Two Receive Diversity Early Career Faculty Development Awards

Category:
Awards & Designations
May 31, 2016

The Norman Prince Neurosciences Institute has partnered with the Department of Psychiatry and Human Behavior to make two Diversity Early Career Faculty Development Awards. These awards are part of an effort to enhance and improve the recruitment and retention of early career faculty members from diverse and underrepresented backgrounds who have considerable promise and potential as independent investigators.

The awards are for 1-2 years and provide pilot funds to help develop research projects that have high potential for external grant support. The recipients of these first two awards are:

Rohan Palmer, PhD

Assistant Professor (Research), Department of Psychiatry and Human Behavior

Project Title : Integrative Prioritization of Genetic Loci for Complex Traits: A Pilot Study of Drug Dependence  

Project Summary : Dr. Palmer is a quantitative geneticist who is interested in the genetics of complex traits related to substance abuse and addiction. He will establish a collaborative network to pool data from several genetic studies of substance addiction. He will then utilize a novel integration of functional data and Bayesian statistics to search that data set to identify and characterize genetic traits that lead to high risk of drug dependence.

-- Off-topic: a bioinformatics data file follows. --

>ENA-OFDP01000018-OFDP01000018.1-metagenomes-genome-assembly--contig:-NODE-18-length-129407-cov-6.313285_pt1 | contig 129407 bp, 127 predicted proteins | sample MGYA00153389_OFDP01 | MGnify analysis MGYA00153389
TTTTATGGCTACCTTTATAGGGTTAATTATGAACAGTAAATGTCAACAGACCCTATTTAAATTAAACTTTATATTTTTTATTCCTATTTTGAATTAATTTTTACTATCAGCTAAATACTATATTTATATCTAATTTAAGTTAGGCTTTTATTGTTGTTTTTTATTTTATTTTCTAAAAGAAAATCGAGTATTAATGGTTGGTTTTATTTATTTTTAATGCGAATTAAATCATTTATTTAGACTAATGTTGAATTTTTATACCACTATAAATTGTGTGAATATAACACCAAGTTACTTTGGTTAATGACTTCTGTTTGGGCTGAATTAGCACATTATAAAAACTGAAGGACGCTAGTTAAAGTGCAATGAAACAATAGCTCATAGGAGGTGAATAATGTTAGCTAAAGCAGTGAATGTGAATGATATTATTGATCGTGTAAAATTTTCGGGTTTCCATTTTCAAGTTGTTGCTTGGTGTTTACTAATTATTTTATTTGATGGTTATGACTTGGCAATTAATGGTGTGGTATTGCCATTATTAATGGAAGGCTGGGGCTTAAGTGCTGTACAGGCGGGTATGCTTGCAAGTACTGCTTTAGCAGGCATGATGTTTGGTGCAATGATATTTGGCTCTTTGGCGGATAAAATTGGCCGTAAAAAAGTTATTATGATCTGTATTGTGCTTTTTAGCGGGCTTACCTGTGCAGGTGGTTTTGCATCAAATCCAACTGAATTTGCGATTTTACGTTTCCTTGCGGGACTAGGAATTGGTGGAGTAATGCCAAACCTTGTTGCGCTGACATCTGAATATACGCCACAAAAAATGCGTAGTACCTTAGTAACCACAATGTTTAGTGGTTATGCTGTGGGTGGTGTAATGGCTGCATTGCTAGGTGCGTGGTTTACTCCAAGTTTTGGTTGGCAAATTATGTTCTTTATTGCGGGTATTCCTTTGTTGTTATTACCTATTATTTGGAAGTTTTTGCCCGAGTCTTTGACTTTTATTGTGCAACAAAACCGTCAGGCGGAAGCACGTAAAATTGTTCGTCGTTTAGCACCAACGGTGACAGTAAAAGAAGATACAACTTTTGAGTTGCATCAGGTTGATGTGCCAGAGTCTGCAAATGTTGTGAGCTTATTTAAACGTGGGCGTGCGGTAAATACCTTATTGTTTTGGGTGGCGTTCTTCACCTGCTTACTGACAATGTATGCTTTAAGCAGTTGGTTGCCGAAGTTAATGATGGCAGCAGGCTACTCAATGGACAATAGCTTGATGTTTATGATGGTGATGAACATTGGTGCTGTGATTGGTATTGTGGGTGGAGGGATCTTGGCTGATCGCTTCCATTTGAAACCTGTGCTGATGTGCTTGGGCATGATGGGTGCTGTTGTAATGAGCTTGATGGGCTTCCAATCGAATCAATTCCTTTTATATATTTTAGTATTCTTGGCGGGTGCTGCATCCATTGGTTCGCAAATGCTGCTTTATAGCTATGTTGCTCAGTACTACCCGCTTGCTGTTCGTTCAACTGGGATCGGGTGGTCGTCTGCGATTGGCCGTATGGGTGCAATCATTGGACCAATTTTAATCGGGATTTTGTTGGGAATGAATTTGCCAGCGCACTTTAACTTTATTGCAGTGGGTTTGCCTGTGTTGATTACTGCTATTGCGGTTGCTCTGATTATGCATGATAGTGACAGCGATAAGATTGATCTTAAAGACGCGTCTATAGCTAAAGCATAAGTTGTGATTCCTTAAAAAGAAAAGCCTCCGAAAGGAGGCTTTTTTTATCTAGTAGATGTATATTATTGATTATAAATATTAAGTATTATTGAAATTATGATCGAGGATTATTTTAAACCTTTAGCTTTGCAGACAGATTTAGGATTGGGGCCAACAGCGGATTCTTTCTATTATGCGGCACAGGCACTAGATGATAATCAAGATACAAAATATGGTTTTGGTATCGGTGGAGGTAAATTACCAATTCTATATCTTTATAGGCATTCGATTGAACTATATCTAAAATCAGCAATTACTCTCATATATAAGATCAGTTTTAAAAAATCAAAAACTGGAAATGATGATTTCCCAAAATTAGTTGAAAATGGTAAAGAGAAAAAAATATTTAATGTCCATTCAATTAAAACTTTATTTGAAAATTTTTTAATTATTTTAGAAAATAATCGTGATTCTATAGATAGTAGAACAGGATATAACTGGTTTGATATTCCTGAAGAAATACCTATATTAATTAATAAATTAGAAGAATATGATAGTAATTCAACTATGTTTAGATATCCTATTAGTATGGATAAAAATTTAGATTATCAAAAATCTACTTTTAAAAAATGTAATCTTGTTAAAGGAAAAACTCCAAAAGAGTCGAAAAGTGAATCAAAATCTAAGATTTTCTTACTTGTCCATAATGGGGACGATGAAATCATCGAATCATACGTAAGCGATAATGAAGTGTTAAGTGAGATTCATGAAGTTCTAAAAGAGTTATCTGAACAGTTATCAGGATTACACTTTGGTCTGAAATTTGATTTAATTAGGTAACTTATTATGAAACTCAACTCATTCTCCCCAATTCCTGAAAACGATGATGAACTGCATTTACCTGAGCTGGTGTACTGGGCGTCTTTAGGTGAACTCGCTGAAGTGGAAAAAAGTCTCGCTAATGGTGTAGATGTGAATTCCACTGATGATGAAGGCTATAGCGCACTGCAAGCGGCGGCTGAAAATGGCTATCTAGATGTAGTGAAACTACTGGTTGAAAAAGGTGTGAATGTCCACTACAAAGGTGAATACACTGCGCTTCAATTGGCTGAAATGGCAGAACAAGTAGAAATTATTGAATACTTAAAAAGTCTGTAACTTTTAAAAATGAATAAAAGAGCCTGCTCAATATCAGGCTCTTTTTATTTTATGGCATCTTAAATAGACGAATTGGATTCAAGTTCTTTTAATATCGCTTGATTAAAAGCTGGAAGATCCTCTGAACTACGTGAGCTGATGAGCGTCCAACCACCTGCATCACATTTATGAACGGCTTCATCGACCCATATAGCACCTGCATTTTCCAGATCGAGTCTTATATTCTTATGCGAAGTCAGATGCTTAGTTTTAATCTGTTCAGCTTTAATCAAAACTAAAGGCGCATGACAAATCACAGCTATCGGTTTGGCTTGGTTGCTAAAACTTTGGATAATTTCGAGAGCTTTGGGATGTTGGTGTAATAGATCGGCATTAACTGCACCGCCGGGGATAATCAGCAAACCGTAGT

Tina Boisseau, PhD   

Assistant Professor (Research), Department of Psychiatry and Human Behavior

Project Title : Transdiagnostic Treatment for Emotional Disorders  

Project Summary : Dr. Boisseau is a clinical psychologist who has developed a research program related to the treatment of anxiety disorders and the roles of anti-depressant drugs (SRIs) and the Unified Protocol for Transdiagnostic Treatment of Emotional Disorders (UP), a form of cognitive-behavioral therapy that she helped develop. With this award she will conduct a small study examining SRI discontinuation and UP in individuals with generalized anxiety disorder, social phobia and/or panic disorder. This study will broaden an ongoing research program focused on obsessive-compulsive disorder and will provide additional pilot data to support future grant submissions.

Christina Spaight O'Reilly

Rhode Island Hospital
401-444-6421
christina.oreilly@lifespan.org